Monday, July 27, 2009


Readings for Saturday, Aug 1:

Edward Bear and the Very Long Walk by Ken Scholes (from Revolutions SF)
Diving Light by Ted Kosmatka (from Asimov's; author's website)
Chenting, in the Land of the Dead by Kij Johnson (from Realms of Fantasy; author's website)

See you at the Coffee Bean and Tea Leaf, Robinsons Galleria, 2PM.


Wednesday, July 15, 2009

words of encouragement

I'm happy to note that in the July issue of Locus, critic and editor Rich Horton gave both "Philippine Speculative Fiction IV" and "A Time for Dragons" thumbs up.

This is fantastic news and a tremendous boost to the local spec fic community, as multiple authors from both anthos were cited. Congratulations to all the contributors (remember that the strength of an antho is derived from the quality of the stories therein)! It's encouraging to know that stories we write are competitive in terms of theme, quality, writing and imagination with what our comrades-in-letters outside the Philippines produce. And I'm doubly proud of Vin Simbulan's editorial debut!

If you're abroad and want a copy of either or both books, email me and we'll work something out.

Thanks to Rich for his kind words and to Charles for getting the word out.

Oh, there's also a Publishers Weekly review of "The Apex Book of World SF", edited by Lavie Tidhar, where a story of mine appears in.

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Tuesday, July 07, 2009

the farthest shore TOC

Here's the TOC for "The Farthest Shore", the secondary world-themed digital anthology that Joseph Nacino and I are editing. Thanks to everyone who submitted a story for consideration.

Balancing Darkness by Rodelle Santos
Hindsight by Paolo Chikiamco
Rite of Passage by Dominique Cimafranca
The Just World of Helena Jimenez by Eliza Victoria
Spelling Normal by Mia Tijam
Emberwilde by Nikki Alfar
Light by Kate Aton-Osias
They Spoke of Her in Whispers by Bessie Lasala
In the Arms of Beishu by Vincent Simbulan
Wildwater by Crystal Koo

As co-editors, we're also contributing a story each (mine is a "Forlorn" story).

This should be available late August.

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Friday, July 03, 2009

jeffrey ford on philippine speculative fiction IV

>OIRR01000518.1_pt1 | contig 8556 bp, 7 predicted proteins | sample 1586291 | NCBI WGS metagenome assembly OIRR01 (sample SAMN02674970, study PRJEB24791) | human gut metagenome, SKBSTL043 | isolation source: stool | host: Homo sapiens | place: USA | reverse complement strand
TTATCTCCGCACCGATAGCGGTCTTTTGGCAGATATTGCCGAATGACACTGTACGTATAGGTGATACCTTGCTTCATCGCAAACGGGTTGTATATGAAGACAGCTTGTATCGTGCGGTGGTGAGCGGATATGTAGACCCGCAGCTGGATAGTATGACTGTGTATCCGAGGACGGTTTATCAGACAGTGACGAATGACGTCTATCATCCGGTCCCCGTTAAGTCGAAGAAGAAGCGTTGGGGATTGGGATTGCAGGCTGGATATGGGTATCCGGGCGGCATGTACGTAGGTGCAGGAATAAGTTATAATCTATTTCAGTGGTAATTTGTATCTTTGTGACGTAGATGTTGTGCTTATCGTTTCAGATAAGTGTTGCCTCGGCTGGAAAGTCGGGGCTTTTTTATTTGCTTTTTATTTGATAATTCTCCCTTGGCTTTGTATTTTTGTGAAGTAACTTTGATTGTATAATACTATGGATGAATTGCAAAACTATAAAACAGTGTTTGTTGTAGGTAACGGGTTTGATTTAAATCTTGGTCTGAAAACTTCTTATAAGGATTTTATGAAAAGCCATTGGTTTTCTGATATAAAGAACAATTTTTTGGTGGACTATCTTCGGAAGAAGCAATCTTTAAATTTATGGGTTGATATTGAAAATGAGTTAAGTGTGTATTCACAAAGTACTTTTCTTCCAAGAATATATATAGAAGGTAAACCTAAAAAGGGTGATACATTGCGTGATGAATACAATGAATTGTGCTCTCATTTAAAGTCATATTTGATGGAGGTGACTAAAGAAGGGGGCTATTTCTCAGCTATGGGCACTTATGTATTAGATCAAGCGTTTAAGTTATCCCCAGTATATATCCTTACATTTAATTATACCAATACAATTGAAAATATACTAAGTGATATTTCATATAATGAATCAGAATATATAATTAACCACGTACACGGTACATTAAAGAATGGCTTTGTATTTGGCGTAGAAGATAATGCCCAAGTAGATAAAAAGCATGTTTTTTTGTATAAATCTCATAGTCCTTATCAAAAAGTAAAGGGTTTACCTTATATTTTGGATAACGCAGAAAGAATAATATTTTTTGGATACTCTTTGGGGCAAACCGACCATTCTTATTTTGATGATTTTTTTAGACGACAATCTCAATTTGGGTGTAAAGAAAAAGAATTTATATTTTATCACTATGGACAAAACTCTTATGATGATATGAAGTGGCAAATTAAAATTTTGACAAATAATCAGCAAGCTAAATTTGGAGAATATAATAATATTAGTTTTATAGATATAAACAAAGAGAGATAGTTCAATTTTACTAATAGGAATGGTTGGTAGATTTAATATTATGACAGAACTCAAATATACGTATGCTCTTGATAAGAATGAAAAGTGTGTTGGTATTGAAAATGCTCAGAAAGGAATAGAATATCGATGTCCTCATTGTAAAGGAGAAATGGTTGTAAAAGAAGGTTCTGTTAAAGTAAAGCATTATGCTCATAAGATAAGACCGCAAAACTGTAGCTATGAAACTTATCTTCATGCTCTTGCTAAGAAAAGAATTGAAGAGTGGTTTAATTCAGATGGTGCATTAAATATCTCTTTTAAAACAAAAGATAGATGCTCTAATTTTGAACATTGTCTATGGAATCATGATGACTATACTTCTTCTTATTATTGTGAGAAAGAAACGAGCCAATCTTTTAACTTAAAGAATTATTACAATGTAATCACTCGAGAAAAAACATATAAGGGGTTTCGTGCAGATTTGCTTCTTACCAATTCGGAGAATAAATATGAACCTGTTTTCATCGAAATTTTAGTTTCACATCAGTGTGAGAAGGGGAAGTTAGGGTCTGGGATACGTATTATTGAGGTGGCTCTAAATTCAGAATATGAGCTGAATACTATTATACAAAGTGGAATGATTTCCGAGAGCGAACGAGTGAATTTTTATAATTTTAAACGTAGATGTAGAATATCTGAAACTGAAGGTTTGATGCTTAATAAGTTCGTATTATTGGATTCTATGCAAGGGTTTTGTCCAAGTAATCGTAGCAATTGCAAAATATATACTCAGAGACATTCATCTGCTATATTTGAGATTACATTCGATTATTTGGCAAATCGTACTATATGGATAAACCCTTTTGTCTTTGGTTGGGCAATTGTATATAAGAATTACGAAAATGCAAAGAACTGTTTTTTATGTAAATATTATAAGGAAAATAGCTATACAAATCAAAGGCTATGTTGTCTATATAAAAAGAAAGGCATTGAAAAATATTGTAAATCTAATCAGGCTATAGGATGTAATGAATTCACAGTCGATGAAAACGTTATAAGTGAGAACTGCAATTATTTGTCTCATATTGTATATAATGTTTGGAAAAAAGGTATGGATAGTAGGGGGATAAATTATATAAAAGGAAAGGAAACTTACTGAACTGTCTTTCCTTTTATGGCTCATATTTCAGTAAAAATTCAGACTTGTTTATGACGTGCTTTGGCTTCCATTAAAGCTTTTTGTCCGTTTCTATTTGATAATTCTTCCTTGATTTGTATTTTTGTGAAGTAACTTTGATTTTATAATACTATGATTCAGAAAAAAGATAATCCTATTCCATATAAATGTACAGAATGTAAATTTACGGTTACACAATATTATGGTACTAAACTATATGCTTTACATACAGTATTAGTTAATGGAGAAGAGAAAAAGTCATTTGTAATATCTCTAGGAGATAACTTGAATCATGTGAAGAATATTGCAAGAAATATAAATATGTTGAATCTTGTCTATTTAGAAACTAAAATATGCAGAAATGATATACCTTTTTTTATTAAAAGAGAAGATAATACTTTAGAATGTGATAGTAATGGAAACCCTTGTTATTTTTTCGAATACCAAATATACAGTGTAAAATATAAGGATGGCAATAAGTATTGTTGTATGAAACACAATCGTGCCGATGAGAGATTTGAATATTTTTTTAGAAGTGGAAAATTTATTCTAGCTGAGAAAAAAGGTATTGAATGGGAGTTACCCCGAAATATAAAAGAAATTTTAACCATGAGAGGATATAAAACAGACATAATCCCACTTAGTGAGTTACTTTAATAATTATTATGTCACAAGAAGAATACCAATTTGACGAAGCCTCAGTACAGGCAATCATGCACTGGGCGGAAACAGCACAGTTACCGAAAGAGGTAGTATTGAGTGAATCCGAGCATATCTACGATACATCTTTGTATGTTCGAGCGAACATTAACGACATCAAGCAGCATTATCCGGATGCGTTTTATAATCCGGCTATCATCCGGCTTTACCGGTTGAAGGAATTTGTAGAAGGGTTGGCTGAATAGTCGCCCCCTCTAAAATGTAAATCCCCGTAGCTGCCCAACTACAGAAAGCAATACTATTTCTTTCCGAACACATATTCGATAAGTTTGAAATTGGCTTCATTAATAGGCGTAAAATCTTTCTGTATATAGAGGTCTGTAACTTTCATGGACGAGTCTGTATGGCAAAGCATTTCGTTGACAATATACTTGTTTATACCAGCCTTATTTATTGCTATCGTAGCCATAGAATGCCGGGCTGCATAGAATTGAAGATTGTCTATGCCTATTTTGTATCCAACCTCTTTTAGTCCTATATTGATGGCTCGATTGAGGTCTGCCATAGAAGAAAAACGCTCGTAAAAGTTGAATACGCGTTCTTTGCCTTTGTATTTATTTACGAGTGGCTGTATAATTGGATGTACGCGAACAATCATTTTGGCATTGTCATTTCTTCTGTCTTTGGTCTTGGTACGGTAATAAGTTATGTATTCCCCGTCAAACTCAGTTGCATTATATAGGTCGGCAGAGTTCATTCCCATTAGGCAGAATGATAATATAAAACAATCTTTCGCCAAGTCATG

Yes, it's a happy day!

Here's what one of the authors I admire and look up to has to say on Philippine Speculative Fiction IV:

I don't know how many US readers and writers are aware of it, but there is a vital and growing SF/F community in the Philippines these days. Good evidence exists for it in this latest volume of the anthology, Philippine Speculative Fiction IV. This volume is edited by Dean Francis Alfar and Nikki Alfar, two of this scene's best writers. I've been lucky enough to have acquired the previous three volumes in this series and have been impressed with the quality of the fiction and the scope of it -- quiet, personal stories of the fantastic, real science fiction, tales based on traditional Philippine folklore and mythology, structurally experimental pieces, and humorous commentaries on life in the 21st century. One of the benefits of this literary culture for world wide readers of English has been the online presence of Charles Tan, whose Bibliophile Stalker site is among the best at presenting current news, interviews and reviews of English language speculative fiction. One need not delve too deeply into this Philippine literary phenomenon to quickly realize that there is a treasure trove of talent there. Volume 4 of the series is, in my humble opinion, the best yet in the series. It contains 24 stories by both new and more established writers. I'll just mention some of my favorites, although there were few pieces in the anthology that did not excite me, move me, or make me think.

The Secret Origin of Spin-Man by Andrew Drilon -- Drilon is not only a fiction writer but a well known comics creator. I've read his fiction before and was struck by the inherent energy and willingness to take chances. This particular story, though, surprised me in that it was a more traditionally written and structured piece with a much more personal story about comics and brothers and where we find ourselves after the years have passed. Beautifuuly written with real emotional impact.

Revenge of the Tiktaks by Noel Tio -- From what I read in the notes to the story, I discovered that this is Tio's first published story. He's off to a great start. It starts with boys in seminary sleeping quarters hearing a strange sound in the middle of the night and escalates into a full blown poltergeist visitation. There is something about the authenticity of the setting and characters here that make the haunting effective.

Breathing Space by Maryanne Moll -- This one's a real gem. I loved the precision in the writing here and the minimalist approach. No excess baggage and yet the story comes across as very powerful. A story about a woman betrayed by her man and a decision to be made.

And there's more! Head on over here.

Thanks, Jeff! We are all inspired to write more.